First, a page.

September is Childhood Cancer Awareness Month
We came across this illustration from the Coalition Against Childhood Cancer (of which we are a proud member) showing some of the incredible advances in the survivability of childhood cancer since the 1970s. These advances would not have been possible without the support, hard work, and dedication of physicians, researchers, patients, families and many others.
(It should be noted the survival rates listed below reflect general rates and in no way are a representation of an anticipated actual survival outcome for any individual child.)
We should also point out that cancer treatment isn’t perfect, of course. We probably all know someone who lost a child to cancer. This is why we continue to fight on. We are proud members of the Children’s Oncology Group which is on the frontline of treatment and research into childhood cancer. We are also proud to have been successful in enrolling many of our patients in clinical trials that help move treatment of childhood cancer forward.
We caught up with our own Mary Warren, R.N., CPHON (Certified Pediatric Hematology Oncology Nurse) who has worked with children diagnosed with cancer -- and their families — for many years! She now is part of our Long-Term Follow-Up Clinic for Childhood Cancer Survivors.
Cure 4 The Kids: You have worked with pediatric patients for years. What made you enter this field?
Mary: I have worked with pediatric oncology patients and their families for about 25 years. My cousin died of acute myelogenous leukemia 45 years ago, it impacted me deeply. I always told myself, “self” you are going to take care of kids who have cancer. And, it worked out!
Cure 4 The Kids: As a Registered Nurse I know you’ve been to many medical retreats and summits to help you learn from others. Earlier this year, you attended the Coalition of Childhood Cancer Summit Meeting which is about advocacy and fighting for more awareness of childhood cancer and the funding for research.
Mary: Yes, I have attended countless conferences and meetings.
The CAC2 summit is driven and supported by advocates of childhood cancer. Most of these advocates have lost a child to a malignancy and have started nonprofit organizations that raise awareness and funds to promote research. My favorite section of the coalition was listening to Dr. Oren Becher on his research with Diffuse Intrinsic Pontine Glioma (DIPG). Did you know it takes 9 months to give a mouse model a DIPG? I am inspired. (further explanation) The brain tumor DIPG is a pontine (brain stem) glioma. DIPG are usually non operable, very aggressive, chemotherapy resistant, and the usual life expectancy is about 2 years. The mouse model is not what is inspiring… it is the passion the researchers have for their progress in advances of understanding DIPG. That is exciting!!!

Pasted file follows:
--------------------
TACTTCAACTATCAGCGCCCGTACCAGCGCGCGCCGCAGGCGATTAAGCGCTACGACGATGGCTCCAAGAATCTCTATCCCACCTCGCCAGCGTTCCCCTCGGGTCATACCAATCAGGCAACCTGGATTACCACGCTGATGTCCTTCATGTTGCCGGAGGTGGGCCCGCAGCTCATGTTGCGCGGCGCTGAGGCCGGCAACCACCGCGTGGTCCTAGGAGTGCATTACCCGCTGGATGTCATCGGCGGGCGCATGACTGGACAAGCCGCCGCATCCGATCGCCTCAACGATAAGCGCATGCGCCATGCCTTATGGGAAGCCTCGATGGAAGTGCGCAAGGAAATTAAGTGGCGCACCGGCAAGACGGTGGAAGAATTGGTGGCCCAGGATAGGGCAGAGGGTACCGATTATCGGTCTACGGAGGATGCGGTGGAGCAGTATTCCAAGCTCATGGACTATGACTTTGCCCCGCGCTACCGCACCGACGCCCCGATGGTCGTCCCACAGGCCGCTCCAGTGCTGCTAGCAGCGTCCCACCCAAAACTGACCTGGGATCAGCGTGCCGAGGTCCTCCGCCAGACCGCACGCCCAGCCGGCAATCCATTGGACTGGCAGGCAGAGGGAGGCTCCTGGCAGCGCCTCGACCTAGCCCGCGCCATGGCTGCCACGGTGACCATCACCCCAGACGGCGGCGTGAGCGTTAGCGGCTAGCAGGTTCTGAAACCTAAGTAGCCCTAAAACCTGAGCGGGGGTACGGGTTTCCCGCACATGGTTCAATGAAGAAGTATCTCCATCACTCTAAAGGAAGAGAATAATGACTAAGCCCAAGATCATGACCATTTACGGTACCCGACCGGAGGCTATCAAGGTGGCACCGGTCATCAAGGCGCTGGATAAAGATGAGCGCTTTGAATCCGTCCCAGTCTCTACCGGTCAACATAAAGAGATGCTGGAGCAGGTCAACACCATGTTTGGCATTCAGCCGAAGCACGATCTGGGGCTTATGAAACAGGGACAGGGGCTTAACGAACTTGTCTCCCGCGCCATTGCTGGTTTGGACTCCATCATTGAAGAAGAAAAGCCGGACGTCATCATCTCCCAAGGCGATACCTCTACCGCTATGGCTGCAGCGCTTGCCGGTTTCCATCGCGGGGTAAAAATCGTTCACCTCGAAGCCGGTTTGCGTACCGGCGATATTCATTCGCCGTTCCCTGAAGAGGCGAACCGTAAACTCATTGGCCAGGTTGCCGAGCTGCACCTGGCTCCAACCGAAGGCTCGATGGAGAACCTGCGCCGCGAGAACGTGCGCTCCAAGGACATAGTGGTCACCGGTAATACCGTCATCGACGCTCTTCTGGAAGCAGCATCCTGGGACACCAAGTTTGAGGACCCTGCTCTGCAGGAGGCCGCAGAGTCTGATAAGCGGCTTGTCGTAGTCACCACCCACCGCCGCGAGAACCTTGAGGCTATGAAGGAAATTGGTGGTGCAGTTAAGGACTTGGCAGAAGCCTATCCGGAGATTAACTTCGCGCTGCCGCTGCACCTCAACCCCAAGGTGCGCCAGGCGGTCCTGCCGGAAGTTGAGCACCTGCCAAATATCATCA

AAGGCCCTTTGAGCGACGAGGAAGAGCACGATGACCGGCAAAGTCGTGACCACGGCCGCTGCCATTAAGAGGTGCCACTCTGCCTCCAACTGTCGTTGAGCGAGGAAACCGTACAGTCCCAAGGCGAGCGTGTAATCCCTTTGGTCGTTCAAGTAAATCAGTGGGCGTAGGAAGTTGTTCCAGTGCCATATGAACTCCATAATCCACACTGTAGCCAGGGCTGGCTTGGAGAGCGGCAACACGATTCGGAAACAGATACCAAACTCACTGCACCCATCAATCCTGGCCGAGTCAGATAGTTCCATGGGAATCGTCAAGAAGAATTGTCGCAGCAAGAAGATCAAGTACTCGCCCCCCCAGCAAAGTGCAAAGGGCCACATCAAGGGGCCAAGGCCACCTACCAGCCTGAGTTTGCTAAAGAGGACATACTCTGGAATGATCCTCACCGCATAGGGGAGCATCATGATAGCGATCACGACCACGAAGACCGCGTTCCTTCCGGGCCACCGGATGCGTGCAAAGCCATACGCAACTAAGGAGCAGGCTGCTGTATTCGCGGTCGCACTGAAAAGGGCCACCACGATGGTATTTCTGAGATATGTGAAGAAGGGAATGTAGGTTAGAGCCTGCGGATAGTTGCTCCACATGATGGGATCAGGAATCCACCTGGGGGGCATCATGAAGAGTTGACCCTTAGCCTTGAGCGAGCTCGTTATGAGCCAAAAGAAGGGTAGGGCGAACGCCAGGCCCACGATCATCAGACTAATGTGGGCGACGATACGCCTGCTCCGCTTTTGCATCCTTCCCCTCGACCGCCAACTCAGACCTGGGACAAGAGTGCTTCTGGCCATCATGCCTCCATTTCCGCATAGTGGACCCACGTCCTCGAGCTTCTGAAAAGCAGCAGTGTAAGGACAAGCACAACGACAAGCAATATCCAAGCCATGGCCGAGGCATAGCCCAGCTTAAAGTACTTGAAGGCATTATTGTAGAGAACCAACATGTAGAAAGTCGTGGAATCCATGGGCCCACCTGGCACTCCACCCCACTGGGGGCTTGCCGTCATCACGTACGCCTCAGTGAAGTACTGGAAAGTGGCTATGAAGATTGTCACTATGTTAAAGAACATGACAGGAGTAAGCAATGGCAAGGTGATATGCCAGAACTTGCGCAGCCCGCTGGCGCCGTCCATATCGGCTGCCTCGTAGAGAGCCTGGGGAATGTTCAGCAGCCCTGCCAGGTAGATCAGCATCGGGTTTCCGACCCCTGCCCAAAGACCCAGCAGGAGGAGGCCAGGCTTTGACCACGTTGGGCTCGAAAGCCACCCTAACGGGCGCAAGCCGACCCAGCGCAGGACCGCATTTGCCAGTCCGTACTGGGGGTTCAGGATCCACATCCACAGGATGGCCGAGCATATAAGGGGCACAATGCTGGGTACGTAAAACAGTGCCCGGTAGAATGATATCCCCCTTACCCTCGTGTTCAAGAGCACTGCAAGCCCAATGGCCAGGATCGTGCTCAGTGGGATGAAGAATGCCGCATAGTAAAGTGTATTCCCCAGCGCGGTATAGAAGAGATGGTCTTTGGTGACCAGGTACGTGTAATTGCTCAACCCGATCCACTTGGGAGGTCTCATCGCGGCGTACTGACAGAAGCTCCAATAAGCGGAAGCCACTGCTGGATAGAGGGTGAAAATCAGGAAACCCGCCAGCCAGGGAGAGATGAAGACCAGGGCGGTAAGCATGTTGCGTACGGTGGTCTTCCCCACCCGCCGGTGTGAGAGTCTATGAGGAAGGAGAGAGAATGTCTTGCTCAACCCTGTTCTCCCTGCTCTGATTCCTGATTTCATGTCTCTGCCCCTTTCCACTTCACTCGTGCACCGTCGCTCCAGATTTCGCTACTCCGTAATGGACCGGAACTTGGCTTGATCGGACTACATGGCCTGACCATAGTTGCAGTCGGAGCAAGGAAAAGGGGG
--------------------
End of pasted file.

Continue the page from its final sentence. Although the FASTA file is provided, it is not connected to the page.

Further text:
Cure 4 The Kids: As head nurse in the Long-Term Follow-Up Clinic (LTFU) for Childhood Cancer Survivors— what do you see as the most important service that you and the medical team provide to patients?
Mary: Knowing that 65 percent of survivors will have a chronic health condition related to treatment, I would have to say that “screening” is the most important. And not far behind is educating the patients and parents on the potential long term effects as recommended by Children’s Oncology Group (COG) so they can live the best and longest life possible.
Editor’s note: If you are not currently a patient of the LTFU, we suggest you call to get an appointment to help ensure your health far into the future. (702-732-1493 and ask about the Long-Term Follow-Up Clinic) Childhood cancer survivors are eligible two years after their final cancer treatment. It does not matter where you received your treatment. As always, patients are accepted with or without medical insurance and regardless if a patient can pay for treatment.
Cure 4 The Kids: With so much experience in the childhood cancer field, what would you say is the best advice you could give to a parent whose child was recently diagnosed with cancer?
Mary: A cancer diagnosis is crushing. Helping parents and patients know that they are not alone in their journey is vital. I have asked parents to start a journal, to write their questions, trend counts, and partner with them in being available to address concerns. My best advice would be, that their “presence” is their child’s best intervention.
Cure 4 The Kids: What’s the greatest compliment a patient or parent has given you?
Mary: The biggest compliment was when a little patient asked, “For the nurse with the gentle hands.”